Rail network gears up for increased services next month

Northern transport leaders are grappling with the most pressing challenges facing the region’s rail network, as it prepares to handle an “uplift” in services from July 6 onwards.

Members and guests at the latest virtual meeting of the Transport for the North Board, held earlier this afternoon, asked how the public can be made to feel safe and confident enough to travel by rail.

Councillor Phil Riley warned: “Nothing will undermine passenger confidence more than the presence in their carriage of belligerent, non compliant members of the public. I think that will become an issue.”

Cllr Judith Blake, leader of Leeds City Council, said: “We’re not going to get passengers back onto the network unless there’s a big increase in confidence.”

David Sidebottom, of the statutory watchdog group Transport Focus, said: “We’ve got to think about how we can entice people back onto the railway in a safe way.

“It’s about making sure people know what to expect and what will be expected of them.”

The same meeting was told about how the network has managed to keep essential workers moving over the last three months.

Since lockdown began, the Government has said public transport across the UK should only be for “essential travel”.

Anna-Jane Hunter, director of North of England rail at Network Rail, acknowledged that as more passengers return there will be challenges around managing peak time numbers, while trying to maintain social distancing.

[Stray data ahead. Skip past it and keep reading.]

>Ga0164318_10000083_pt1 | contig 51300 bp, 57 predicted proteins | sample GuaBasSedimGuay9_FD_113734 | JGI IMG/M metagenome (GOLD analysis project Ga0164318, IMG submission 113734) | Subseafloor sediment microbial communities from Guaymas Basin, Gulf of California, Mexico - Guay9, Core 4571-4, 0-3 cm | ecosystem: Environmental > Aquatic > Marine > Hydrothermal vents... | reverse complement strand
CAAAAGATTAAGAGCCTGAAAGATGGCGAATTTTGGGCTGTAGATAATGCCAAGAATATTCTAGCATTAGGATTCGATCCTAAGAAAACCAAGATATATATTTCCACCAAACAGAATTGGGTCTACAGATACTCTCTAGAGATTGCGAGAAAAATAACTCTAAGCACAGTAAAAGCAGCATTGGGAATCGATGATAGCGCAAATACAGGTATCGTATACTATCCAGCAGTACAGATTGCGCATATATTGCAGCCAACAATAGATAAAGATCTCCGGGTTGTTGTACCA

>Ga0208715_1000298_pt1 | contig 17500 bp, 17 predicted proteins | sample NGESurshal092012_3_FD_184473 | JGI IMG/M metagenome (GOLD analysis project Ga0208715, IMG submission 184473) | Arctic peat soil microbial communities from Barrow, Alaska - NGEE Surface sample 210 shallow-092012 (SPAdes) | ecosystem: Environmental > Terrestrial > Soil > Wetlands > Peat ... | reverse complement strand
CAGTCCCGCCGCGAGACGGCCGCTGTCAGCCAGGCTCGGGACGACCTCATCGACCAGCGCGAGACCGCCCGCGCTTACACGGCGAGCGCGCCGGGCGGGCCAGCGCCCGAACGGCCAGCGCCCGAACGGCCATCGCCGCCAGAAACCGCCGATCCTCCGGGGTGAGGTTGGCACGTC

She noted the pandemic has affected driver training, with only one person at a time currently allowed in train cabs.

“We’ve found innovative ways of working despite social distancing,” she said. “And we’ve brought forward work on the railway lines where possible, as we have access to the lines which we wouldn’t have when running a normal service.”

She said extensive signage was now in place at major stations such as Leeds and Manchester Piccadilly to ensure passenger safety, along with enhanced cleaning procedures and routine use of face masks by staff.

Andy Burnham, Mayor of Greater Manchester, said he was worried the stability that the rail network has achieved during lockdown could be thrown into chaos as more services resume.

Hunter responded: “I do recognise the challenges. We are committed to uplifting services in a gradual, controlled way. We want to maintain resilience as much as we can by balancing capacity and reliability.”

Beth Farhat, regional secretary of the Northern TUC, said: “It’s going to be really important that we prioritise longer trains, especially at peak hours.

“And it’s critical that we have an intelligent system to manage passenger footfall levels and that this system is as live as possible.”

Dan Jarvis, Major of the Sheffield City Region, asked if enough rolling stock is available to cope with anticipated increased demand.

Richard George, chairman of Dft OLR Holdings, responded: “There isn’t a shortage of rolling stock. Longer rolling stock would help, though that is limited by what platforms it can be used on.

“The problem is unavailability of staff who are shielding, and there is a capacity problem because two metre social distancing doesn’t go comfortably hand in hand with mass transit.

“It won’t take many more people to come back onto the railway at peak times to make it hard to maintain social distancing.”

Commenting on the Government’s recent statement that people should start using face masks on public transport, Farhat said: “We welcome the principle of face masks but there is some confusion and concern about who will be responsible for compliance and enforcement.

“Will there be extra British Transport Police? Which groups will be exempt – for example people who have respiratory illnesses – and how can they be distinguished from someone who just doesn’t want to wear a face mask?”

Farhat said the TUC opposes the use of unpaid volunteers on the rail network to help manage the crisis, pointing out the unions have had no meaningful consultation on this idea.

George replied: “There will not be any volunteers on Northern Rail without consultation with the staff first.”